It would be easy to attribute the scare remarks to Professor Morawska in the interview that she gave. After all, university science is also a highly competitive business with researchers competing for both promotion or tenure as well as money for their projects, and it is not unusual for researchers to aggressively market and hype their research. However, I did find one site, New Zealand's OneNews, which did contain a one minute and 46 second (including commercial) news segment broadcast on August 1, 2007 (the same day as the report was released on line) on the laser printer study. Included in the piece were two snippets, totaling about 13 seconds, featuring Professor Morawska speaking about the report. This may or may not have been from the interview that the rest of the media has been obtaining their quotes from. Each snippet contains a single sentence which dovetails nicely with the report's theme, which is that laser printers are as bad or worse than smoking cigarettes.
Forget the Facts, This is what We Want You to Believe.
The segment begins with the attractive anchor announcing, Office laser printers could be as hazardous to your health as dragging on a fag. (a fag being British slang for cigarette - the text version accompanying the video changes the end of that sentence to smoking a cigarette). However, the qualifying phrase, could be, is quickly dropped as the announcer emphatically, and incorrectly, goes on to state, A new study shows tiny particles are spewed from some printers and settle in the lungs causing exactly the same damage as cigarette smoke. This second statement is clearly incorrect as the published copy of the study draws no conclusions as to health effects of toner particles and does not compare the health dangers of toner particles to those of cigarettes. The camera then cuts to pictures showing laser printers running in an office as the voice of reporter Shalleen Hern informs the audience of the grave health dangers posed by laser printers. To further drive home the point, the printer spews out two more pages, each containing the image of a large skull and crossbones. In case the viewer has missed the point about the link to cigarettes, the screen fills with a picture of a cigarette glowing as someone takes a deep draw. Hern continues her comparison of laser toner to cigarettes in terms of their cancer causing capabilities as the scene shifts to Professor Morawska, sitting behind a desk in what appears to be her office at the University. Shalleen Hern's voice goes quiet as the Professor states, The particles get deeply into our lung and cause different health effects ranging from respiratory irritation but extending to disease like cardiovascular disease. Having said that one sentence, the voice of reporter Hern returns informing us of the research that has just been published by Professor Morawska and her team. The screen again shows Professor Morawska saying It is similar to cigarette smoke. The reference to cigarette smoke is obviously important because it has Professor Morawska appearing to support the thesis that breathing the laser particles is the same as smoking. However, in the text that accompanies the video, they quote the Professor as saying It is similar to cigarette smoke obviously cigarette smoke will have different chemistry which means it will have other effects as well. A question immediately came to my mind and that was, why wasn't the Professor's complete statement shown on TV? Was it because this was not one sentence but two, or fragments of two, that were spoken at different times during the interview? Or was New Zealand OneNews simply taking a lesson from the New York Times and printing what they wanted Professor Morawska to say rather than what she actually said?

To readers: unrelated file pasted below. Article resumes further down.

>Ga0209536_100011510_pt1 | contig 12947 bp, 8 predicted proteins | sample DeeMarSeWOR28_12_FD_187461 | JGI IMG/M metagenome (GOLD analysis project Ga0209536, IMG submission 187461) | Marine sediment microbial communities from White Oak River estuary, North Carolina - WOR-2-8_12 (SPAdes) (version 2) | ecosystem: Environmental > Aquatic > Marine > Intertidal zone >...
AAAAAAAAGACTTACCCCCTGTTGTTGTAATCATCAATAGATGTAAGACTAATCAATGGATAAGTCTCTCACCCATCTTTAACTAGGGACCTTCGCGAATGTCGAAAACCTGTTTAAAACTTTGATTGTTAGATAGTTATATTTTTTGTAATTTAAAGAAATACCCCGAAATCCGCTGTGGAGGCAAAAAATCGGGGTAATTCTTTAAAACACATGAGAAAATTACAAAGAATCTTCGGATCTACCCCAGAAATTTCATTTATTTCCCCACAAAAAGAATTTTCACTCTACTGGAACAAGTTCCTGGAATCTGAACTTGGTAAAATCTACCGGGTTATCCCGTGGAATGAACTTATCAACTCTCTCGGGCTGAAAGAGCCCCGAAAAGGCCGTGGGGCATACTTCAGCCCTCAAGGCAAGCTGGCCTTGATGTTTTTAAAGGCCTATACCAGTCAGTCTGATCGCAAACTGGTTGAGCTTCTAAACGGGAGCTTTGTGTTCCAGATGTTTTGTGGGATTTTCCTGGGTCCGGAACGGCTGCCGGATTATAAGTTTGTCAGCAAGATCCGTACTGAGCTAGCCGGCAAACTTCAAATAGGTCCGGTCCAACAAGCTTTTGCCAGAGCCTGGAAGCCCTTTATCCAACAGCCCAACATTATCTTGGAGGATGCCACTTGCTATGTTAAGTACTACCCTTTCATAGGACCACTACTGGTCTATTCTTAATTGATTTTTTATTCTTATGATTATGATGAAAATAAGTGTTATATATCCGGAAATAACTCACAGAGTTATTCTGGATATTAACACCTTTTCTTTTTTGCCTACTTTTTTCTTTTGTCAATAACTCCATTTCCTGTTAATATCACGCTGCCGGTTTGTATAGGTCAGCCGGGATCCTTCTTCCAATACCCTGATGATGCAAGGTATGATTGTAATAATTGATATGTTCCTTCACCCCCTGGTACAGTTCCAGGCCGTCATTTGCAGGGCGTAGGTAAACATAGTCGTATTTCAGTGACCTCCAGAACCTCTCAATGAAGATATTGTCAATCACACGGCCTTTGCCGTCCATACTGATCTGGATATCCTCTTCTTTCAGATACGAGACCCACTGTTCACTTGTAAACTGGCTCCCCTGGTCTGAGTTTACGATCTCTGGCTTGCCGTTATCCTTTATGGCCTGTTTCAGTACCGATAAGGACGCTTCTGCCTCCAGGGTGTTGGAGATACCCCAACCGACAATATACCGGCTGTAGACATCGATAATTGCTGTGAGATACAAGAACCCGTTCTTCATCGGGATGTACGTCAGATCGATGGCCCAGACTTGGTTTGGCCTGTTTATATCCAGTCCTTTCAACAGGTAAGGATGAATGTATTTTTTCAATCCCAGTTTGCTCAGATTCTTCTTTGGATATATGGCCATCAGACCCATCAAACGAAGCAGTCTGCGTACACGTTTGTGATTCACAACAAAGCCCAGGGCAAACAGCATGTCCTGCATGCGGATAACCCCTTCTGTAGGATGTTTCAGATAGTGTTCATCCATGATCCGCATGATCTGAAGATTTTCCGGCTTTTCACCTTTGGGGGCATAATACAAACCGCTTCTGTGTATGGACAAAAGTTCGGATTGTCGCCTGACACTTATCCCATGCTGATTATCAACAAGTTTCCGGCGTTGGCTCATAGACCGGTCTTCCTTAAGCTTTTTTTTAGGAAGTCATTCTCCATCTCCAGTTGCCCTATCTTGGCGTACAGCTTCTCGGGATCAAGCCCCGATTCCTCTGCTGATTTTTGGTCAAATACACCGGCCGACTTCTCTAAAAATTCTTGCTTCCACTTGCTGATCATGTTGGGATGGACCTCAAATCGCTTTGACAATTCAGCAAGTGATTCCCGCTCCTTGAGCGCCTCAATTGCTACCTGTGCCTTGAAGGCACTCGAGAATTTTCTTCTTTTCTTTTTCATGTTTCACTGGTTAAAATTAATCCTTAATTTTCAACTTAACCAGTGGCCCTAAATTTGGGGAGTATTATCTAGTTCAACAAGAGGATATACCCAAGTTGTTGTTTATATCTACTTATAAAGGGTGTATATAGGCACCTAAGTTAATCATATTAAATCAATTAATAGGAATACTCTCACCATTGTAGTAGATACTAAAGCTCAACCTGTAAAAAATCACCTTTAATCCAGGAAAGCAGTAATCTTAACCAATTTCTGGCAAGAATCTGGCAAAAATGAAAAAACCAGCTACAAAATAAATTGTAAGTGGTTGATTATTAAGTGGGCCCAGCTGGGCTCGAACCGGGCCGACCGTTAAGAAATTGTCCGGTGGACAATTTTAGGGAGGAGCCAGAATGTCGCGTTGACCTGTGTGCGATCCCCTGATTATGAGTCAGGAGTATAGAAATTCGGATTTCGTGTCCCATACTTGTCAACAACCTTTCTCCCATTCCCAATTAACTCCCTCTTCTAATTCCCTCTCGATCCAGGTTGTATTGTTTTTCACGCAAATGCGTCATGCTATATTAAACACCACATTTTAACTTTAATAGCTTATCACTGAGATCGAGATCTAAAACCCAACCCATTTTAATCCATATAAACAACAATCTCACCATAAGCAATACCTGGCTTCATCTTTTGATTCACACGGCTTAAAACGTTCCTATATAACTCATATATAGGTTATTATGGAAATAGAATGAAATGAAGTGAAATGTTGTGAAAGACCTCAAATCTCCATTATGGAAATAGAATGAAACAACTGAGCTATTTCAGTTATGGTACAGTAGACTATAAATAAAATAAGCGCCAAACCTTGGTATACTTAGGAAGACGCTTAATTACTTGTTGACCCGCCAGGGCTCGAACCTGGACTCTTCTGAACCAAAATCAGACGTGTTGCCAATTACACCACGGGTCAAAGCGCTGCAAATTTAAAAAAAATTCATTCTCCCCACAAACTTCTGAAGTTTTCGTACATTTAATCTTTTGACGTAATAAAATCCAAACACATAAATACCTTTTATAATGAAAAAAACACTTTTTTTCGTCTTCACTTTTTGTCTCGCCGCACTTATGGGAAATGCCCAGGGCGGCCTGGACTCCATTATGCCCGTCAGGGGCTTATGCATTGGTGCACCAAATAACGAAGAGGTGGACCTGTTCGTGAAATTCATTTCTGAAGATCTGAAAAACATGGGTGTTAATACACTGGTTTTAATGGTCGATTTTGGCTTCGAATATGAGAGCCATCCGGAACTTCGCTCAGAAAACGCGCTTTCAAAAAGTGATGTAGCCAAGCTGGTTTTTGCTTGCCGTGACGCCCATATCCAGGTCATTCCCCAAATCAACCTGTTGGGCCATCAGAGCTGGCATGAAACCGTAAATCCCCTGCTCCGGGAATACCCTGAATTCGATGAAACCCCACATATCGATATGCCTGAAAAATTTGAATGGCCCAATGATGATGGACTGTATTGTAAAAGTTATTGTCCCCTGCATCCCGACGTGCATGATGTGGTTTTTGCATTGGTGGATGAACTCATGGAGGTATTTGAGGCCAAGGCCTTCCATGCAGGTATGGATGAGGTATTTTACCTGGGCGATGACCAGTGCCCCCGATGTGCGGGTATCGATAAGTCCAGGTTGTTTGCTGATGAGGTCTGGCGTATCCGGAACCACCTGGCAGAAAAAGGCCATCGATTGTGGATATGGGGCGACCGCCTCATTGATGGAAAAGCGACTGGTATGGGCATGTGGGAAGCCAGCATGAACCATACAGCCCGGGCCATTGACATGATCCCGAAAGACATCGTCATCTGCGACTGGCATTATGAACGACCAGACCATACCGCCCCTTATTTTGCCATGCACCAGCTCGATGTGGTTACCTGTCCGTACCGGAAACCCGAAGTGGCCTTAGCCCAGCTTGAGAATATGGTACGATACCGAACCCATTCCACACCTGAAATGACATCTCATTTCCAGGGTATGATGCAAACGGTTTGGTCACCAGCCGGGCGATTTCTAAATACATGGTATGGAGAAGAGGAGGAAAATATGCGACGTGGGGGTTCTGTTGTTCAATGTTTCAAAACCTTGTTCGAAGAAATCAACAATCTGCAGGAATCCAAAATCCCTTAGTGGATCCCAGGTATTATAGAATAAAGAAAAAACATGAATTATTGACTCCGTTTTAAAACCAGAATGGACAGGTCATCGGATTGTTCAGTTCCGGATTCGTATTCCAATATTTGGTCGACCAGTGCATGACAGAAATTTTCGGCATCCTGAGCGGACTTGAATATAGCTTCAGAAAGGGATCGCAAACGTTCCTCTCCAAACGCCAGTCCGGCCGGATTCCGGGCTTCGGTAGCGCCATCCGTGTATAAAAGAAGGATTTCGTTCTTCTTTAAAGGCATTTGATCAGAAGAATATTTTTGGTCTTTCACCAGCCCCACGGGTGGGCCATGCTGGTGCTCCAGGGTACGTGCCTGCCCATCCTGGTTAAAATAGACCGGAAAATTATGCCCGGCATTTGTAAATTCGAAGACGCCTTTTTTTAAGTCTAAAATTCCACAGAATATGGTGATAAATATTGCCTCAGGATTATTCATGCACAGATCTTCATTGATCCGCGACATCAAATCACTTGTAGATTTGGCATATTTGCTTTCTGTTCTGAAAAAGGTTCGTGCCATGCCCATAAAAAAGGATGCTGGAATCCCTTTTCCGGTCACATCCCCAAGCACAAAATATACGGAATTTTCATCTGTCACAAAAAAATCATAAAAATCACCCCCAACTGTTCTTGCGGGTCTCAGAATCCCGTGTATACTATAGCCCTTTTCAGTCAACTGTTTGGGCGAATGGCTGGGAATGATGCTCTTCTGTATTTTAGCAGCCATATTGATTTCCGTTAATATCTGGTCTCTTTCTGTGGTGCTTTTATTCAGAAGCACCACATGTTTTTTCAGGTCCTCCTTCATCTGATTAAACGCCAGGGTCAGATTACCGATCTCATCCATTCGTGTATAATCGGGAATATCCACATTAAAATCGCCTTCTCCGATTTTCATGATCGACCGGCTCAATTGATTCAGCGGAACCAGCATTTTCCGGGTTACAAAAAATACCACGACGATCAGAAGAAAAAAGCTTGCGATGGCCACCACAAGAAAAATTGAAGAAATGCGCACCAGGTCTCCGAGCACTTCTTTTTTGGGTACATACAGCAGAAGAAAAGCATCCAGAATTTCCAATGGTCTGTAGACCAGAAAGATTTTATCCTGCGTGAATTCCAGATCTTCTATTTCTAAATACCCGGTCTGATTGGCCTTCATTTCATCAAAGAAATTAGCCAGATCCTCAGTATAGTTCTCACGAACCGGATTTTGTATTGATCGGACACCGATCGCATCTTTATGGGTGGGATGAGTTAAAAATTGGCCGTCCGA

Could the University's Report be Construed as an Attempt to Discredit the Research as the Media has Presented it?
However, the interesting thing about the approximately 13 seconds of air time given to Professor Morawska to explain her research herself, is the tone and demure of her speech. She describes things in very clear and precise terms just as she does in her report. This is not a person given to off the cuff remarks or one that jumps to conclusions. Both the tone of the report and her speech give the impression of a confident, but modest, scientist dedicated to finding the truth and having no other ax to grind.
It is clear, to me at least, that this interview will never be shown in its entirety as I suspect the questions asked were deliberately crafted to elicit responses that would add support to a story that had been written before obtaining any facts. Despite this cleverly laid trap, Professor Morawska probably provided very clear and factual multi-sentence answers that had to be sliced and diced so they could be made to fit into the already scripted news report. This is also probably why every quote attributed to Professor Morawska in every article I have found has been limited to a single sentence. Printing any more of a response would have risked having the facts get in the way of the desired conclusion.
Near the end of his August 2, 2007 ZDNet blog that first drew my attention to this story, author David Berlind asks Now, the big question is how the manufacturers will respond. Will they go the big tobacco/cellco route and look to discredit the research? I can assure Berlind that a year or so from now he will be able to publish an I Warned You piece in which he will recount how the big printer manufacturers went the tobacco/cellco route and tried to discredit the report. All the world's major news organizations have effectively re-written the Queensland University of Technology's report so, in the media's mind and, unfortunately, the publics mind, any attempt to present the facts will be viewed by the media as an attempt to discredit the media's version of the report.